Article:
I read that Outlook 2007 and Exchange 2007 remove much of the functionality available for businesses, presumably because the facilities may be available in Sharepoint Server etc. We aren't buying that either!
Word 2007...still can't find the print button
Essential new features.
Last new feature I noticed was the squiggly red lines under misspelled words. You mean there's other stuff too?
Not a Fanboy
Man don't you love flame wars? People bashing eachother on opinions neither can change with their "facts", very entertaining.
I find that older M$ products are better than the newer ones because they don't have BS features that require huge amounts of system resources. I tried Vista Beta RC2 and the full Vista release. Both caused my computer to run an idle speed with 512 MB out of 1GB of memory. I ran Office 2007 for a bit on my slower and crappier Dell (I did not buy it). It slowed the computer down so much I could not get Office and a simple browser window to run at the same time.
For me I run Office 2003 and Open Office. The only thing that frustrates me is that OpenOffice does not have good Power Point support and when my annoying teachers demand Power Point presentations I have to work on them at school.
Have fun screwing with my post ye fan boys.
Freedom to change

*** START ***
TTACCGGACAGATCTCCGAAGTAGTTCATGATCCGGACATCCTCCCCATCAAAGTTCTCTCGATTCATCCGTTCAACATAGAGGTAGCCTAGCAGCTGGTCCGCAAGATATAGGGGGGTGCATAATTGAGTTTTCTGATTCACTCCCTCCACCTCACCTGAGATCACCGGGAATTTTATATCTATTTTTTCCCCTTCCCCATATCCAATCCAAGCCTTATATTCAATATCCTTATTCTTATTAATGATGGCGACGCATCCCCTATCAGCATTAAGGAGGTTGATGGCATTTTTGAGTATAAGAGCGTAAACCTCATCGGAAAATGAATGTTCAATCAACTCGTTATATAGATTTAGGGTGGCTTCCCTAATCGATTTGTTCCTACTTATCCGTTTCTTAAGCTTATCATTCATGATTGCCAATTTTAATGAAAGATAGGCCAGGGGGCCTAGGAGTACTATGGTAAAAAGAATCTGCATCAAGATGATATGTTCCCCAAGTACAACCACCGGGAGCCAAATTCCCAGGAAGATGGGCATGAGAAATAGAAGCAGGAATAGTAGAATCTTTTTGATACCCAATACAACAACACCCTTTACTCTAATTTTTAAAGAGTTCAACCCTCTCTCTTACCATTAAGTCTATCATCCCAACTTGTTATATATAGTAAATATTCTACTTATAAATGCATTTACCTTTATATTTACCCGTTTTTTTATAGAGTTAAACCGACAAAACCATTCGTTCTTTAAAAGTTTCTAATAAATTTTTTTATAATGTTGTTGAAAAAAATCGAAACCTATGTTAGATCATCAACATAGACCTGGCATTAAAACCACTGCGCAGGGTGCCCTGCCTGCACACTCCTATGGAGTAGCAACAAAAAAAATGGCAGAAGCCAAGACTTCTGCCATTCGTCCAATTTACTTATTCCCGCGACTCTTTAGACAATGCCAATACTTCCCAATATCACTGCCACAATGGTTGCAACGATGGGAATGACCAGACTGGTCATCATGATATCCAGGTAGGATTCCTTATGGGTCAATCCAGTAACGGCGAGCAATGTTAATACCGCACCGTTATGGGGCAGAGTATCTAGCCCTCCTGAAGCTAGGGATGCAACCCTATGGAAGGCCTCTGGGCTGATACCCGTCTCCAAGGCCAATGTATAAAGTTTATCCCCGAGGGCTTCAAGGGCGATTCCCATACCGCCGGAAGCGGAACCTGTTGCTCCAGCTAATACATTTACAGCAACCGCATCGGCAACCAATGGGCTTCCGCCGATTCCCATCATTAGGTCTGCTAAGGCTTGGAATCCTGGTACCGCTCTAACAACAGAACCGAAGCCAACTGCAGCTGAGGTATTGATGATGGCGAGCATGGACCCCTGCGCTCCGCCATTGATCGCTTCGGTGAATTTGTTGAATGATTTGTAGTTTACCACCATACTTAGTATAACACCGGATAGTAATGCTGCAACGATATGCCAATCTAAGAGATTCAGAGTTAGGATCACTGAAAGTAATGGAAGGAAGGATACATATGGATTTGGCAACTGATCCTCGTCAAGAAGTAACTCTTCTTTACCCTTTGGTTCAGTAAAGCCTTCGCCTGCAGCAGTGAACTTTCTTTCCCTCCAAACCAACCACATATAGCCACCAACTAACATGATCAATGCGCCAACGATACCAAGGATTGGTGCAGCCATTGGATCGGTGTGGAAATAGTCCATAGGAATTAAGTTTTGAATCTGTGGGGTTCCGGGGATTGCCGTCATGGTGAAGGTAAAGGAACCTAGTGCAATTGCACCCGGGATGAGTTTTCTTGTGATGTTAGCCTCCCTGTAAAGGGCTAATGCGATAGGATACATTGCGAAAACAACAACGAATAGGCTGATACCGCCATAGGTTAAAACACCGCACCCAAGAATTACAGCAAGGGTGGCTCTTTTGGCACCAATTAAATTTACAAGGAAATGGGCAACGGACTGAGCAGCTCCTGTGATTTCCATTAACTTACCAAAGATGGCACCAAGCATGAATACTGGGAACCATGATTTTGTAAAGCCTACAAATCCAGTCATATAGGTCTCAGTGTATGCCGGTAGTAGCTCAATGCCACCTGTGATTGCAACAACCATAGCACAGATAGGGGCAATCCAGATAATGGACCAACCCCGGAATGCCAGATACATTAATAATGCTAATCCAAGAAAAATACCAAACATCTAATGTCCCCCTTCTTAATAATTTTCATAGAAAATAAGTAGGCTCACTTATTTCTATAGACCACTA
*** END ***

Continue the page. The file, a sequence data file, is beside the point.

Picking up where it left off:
Microsoft, for the first time, has opened the door for allowing people to switch to different platforms and programs. First with Vista and it's insane requirements there is no incentive to stay with Windows. Now with Office 2007 and it's completely foreign interface and incompatibilities, people can move to a different office suite without any extra hassle.
Our first attempt to roll out OpenOffice was a disaster. People were complaining not about formating, but how the UI was different. Now they look at OO as better than 2007. We have no problem asking customers to resend their documents in a more compatible format.
Now with hardware upgrades we are switching to Macs. Not because we have seen the light and are switching to OS X, but because it gives us the choice to run Windows, OS X or whatever.
There has never been a better time to break the ties and stop being locked into one system. Thanks Microsoft.
There is an Office 2007 convertor available for Office 2003. It is available for download here: http://office.microsoft.com/en-us/products/HA101686761033.aspx
It works with all versions of Office dating back to Office 2000.
Installed and removed within a few weeks